Title IX at K

Its Implications and Effects on the Campus Community

By Ogden Wright

In a world where students are often subject to discrimination and abuse based on gender and or sex, Title IX as a guarantor to uphold fundamental human rights. Title IX of the Education Amendments of 1972 dictates that, “No person in the United States shall, on the basis of sex, be excluded from participation in, be denied the benefits of, or be subjected to discrimination under any education program or activity receiving Federal financial assistance…”

Stacy Nowicki, our Library Director and Title IX Coordinator, highlighted that Title IX is a gender equity law that applies to gender equity across the board.

“It applies to a lot more than athletics, (but) it applies to any kind of gender equity issues for men and women and people who are homosexual or questioning and transgenders,” Nowicki  said. “It’s been applied very recently, very broadly, and it applies to students who have applied here and gotten in. So from your application to graduation, that’s when it applies. So it applies to a lot of people, and it applies over a really long length of time.”

Title IX seeks to protect persons from sexual harassment and assault and the College is tasked with the responsibility to seek redress for any forms of sex and gender based discrimination faced by any student on campus.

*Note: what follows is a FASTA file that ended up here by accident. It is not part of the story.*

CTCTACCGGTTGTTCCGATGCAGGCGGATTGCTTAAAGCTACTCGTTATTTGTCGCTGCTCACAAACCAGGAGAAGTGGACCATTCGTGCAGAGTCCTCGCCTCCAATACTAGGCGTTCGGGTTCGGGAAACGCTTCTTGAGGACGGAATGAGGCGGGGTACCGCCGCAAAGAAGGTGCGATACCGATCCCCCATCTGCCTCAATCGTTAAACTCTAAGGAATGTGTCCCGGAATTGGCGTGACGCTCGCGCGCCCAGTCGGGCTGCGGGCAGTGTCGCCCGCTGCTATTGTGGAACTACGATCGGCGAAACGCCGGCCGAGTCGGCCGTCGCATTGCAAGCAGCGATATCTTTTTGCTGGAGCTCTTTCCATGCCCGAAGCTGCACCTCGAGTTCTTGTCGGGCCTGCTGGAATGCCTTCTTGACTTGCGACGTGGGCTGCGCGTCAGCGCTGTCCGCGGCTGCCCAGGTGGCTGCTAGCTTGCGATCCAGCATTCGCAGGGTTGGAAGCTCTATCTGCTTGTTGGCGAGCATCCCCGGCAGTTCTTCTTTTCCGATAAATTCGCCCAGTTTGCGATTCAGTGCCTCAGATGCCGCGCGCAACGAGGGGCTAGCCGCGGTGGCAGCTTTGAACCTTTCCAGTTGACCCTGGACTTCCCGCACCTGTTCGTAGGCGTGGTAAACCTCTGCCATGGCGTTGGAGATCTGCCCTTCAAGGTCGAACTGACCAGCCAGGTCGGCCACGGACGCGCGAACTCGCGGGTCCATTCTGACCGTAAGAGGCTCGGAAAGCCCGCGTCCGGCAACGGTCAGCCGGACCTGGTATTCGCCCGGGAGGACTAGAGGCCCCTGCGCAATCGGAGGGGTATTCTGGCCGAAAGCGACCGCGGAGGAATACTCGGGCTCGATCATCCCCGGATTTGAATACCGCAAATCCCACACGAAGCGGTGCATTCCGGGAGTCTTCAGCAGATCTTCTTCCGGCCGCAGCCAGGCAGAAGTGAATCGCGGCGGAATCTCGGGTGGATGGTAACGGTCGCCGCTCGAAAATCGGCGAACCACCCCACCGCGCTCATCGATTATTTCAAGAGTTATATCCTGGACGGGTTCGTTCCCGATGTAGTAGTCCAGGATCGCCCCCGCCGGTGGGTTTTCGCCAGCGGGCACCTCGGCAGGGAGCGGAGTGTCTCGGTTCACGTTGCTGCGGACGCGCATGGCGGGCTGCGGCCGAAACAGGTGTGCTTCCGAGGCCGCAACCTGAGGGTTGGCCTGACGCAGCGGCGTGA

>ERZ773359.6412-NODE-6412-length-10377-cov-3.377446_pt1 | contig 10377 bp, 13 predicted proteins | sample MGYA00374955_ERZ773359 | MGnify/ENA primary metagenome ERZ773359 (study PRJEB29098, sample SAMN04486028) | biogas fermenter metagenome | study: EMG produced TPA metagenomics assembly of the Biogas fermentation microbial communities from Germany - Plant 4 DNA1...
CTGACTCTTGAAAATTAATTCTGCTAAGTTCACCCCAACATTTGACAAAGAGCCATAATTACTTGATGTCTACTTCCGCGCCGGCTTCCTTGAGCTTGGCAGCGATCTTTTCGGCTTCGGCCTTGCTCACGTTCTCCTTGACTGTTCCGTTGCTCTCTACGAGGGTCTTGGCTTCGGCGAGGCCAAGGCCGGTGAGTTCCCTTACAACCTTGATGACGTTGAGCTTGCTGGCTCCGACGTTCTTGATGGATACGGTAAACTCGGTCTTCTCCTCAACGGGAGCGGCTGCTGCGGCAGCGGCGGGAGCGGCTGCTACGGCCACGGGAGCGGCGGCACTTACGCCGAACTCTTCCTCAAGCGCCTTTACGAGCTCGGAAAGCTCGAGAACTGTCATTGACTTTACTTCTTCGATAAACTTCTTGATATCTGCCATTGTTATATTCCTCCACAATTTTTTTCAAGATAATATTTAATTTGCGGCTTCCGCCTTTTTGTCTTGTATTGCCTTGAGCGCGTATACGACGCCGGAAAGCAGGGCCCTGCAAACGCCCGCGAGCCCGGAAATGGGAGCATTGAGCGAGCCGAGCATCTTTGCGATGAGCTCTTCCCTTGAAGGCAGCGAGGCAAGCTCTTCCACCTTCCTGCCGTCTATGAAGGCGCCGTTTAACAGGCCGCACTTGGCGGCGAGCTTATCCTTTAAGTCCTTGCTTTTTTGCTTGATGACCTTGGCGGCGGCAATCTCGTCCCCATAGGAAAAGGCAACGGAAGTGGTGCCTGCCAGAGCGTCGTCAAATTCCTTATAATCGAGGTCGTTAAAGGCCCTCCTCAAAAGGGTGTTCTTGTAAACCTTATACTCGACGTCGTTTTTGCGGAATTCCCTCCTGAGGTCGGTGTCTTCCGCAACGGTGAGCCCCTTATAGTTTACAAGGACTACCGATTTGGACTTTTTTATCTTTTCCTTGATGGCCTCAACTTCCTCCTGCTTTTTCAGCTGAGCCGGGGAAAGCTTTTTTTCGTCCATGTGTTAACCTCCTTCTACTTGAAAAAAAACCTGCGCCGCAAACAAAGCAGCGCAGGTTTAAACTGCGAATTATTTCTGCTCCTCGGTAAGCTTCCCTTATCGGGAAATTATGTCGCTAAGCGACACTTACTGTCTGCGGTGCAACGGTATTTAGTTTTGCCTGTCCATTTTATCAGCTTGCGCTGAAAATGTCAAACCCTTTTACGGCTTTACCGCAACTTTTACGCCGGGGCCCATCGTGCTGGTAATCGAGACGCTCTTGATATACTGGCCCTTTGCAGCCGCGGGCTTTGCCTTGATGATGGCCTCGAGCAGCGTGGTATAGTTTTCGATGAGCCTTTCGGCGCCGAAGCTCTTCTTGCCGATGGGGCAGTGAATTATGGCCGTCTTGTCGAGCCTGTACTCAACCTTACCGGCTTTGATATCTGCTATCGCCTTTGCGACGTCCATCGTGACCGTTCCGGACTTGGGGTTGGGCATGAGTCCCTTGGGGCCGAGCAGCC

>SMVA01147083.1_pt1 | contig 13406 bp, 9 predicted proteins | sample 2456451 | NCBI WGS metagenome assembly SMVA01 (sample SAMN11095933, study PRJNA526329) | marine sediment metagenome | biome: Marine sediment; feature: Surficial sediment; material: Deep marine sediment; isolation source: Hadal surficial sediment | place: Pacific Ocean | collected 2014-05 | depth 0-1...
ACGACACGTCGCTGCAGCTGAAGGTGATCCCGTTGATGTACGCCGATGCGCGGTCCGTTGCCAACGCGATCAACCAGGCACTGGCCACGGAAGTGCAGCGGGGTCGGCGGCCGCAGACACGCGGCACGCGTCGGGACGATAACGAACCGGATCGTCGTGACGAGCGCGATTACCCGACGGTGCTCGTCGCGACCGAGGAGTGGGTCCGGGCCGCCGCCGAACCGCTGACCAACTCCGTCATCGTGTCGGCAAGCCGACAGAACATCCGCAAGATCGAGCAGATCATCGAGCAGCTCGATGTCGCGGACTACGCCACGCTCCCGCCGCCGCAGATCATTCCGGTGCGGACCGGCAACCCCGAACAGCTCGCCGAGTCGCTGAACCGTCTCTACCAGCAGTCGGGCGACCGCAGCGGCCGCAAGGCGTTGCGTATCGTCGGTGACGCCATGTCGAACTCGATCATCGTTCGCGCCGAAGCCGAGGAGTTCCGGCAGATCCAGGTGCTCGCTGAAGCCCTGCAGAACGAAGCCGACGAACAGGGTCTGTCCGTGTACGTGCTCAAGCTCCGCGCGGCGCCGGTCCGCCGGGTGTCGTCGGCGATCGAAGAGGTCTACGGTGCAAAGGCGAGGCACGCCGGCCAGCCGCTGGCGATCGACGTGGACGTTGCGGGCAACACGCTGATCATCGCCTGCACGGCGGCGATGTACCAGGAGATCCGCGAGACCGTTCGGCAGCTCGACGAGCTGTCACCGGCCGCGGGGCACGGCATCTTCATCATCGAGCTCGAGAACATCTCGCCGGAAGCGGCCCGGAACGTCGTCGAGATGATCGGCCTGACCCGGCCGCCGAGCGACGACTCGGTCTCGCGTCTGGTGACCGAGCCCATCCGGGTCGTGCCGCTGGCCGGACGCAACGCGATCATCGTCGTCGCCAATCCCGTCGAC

“Almost everyone on campus needs to report incidents of sexual harassment and assault if they know about it; I’m talking about faculty and staff. Students of course don’t have that obligation but faculty and staff are agents of the college and if they know about incidents of sexual harassment or assault, they need to get that student help (or) report it to someone who can, because it’s our obligation under Title IX to redress the harassment.”

Students who have been victims of sexual harassment or assault, or those who know of any cases, can speak to members of the Counselling Center or the College Chaplain with the explicit understanding that it will remain confidential. It is highly recommended that victims also speak to the Associate Dean of Students, Karen Joshua-Wathel, if a student is at fault, or Renee Boelcke if the abuse stems from any faculty or staff’s behavior, as they are charged with the responsibility of investigating and mitigating any inappropriate conduct. One can also visit the Title IX website at https://reason.kzoo.edu/titleix/ for more resources on how to tackle cases of sexual and gender based discrimination.

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